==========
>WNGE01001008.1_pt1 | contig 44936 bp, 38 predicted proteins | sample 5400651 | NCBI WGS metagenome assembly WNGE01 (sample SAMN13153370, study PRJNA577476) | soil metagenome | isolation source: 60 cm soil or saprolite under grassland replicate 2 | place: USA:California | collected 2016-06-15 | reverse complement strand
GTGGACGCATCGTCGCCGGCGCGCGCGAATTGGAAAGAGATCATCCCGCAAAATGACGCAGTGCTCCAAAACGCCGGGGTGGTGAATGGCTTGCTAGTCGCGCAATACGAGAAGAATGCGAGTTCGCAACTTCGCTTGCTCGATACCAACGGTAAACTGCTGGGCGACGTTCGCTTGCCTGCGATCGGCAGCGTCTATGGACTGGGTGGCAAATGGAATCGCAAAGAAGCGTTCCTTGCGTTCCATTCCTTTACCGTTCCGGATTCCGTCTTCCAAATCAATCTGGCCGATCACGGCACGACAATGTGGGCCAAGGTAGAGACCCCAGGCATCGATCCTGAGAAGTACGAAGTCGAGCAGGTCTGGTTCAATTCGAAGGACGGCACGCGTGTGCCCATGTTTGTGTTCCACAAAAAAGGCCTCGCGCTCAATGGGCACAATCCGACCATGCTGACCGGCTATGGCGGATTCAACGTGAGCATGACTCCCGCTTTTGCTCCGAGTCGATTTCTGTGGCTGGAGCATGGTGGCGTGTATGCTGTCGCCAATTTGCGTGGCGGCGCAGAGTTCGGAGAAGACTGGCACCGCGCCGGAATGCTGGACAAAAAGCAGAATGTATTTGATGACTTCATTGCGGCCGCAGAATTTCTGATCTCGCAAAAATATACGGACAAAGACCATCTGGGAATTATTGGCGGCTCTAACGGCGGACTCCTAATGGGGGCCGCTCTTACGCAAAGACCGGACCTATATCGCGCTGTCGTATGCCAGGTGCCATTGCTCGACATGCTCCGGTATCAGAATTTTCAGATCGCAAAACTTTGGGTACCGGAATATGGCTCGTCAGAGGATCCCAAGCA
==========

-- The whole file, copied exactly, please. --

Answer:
>WNGE01001008.1_pt1 | contig 44936 bp, 38 predicted proteins | sample 5400651 | NCBI WGS metagenome assembly WNGE01 (sample SAMN13153370, study PRJNA577476) | soil metagenome | isolation source: 60 cm soil or saprolite under grassland replicate 2 | place: USA:California | collected 2016-06-15 | reverse complement strand
GTGGACGCATCGTCGCCGGCGCGCGCGAATTGGAAAGAGATCATCCCGCAAAATGACGCAGTGCTCCAAAACGCCGGGGTGGTGAATGGCTTGCTAGTCGCGCAATACGAGAAGAATGCGAGTTCGCAACTTCGCTTGCTCGATACCAACGGTAAACTGCTGGGCGACGTTCGCTTGCCTGCGATCGGCAGCGTCTATGGACTGGGTGGCAAATGGAATCGCAAAGAAGCGTTCCTTGCGTTCCATTCCTTTACCGTTCCGGATTCCGTCTTCCAAATCAATCTGGCCGATCACGGCACGACAATGTGGGCCAAGGTAGAGACCCCAGGCATCGATCCTGAGAAGTACGAAGTCGAGCAGGTCTGGTTCAATTCGAAGGACGGCACGCGTGTGCCCATGTTTGTGTTCCACAAAAAAGGCCTCGCGCTCAATGGGCACAATCCGACCATGCTGACCGGCTATGGCGGATTCAACGTGAGCATGACTCCCGCTTTTGCTCCGAGTCGATTTCTGTGGCTGGAGCATGGTGGCGTGTATGCTGTCGCCAATTTGCGTGGCGGCGCAGAGTTCGGAGAAGACTGGCACCGCGCCGGAATGCTGGACAAAAAGCAGAATGTATTTGATGACTTCATTGCGGCCGCAGAATTTCTGATCTCGCAAAAATATACGGACAAAGACCATCTGGGAATTATTGGCGGCTCTAACGGCGGACTCCTAATGGGGGCCGCTCTTACGCAAAGACCGGACCTATATCGCGCTGTCGTATGCCAGGTGCCATTGCTCGACATGCTCCGGTATCAGAATTTTCAGATCGCAAAACTTTGGGTACCGGAATATGGCTCGTCAGAGGATCCCAAGCA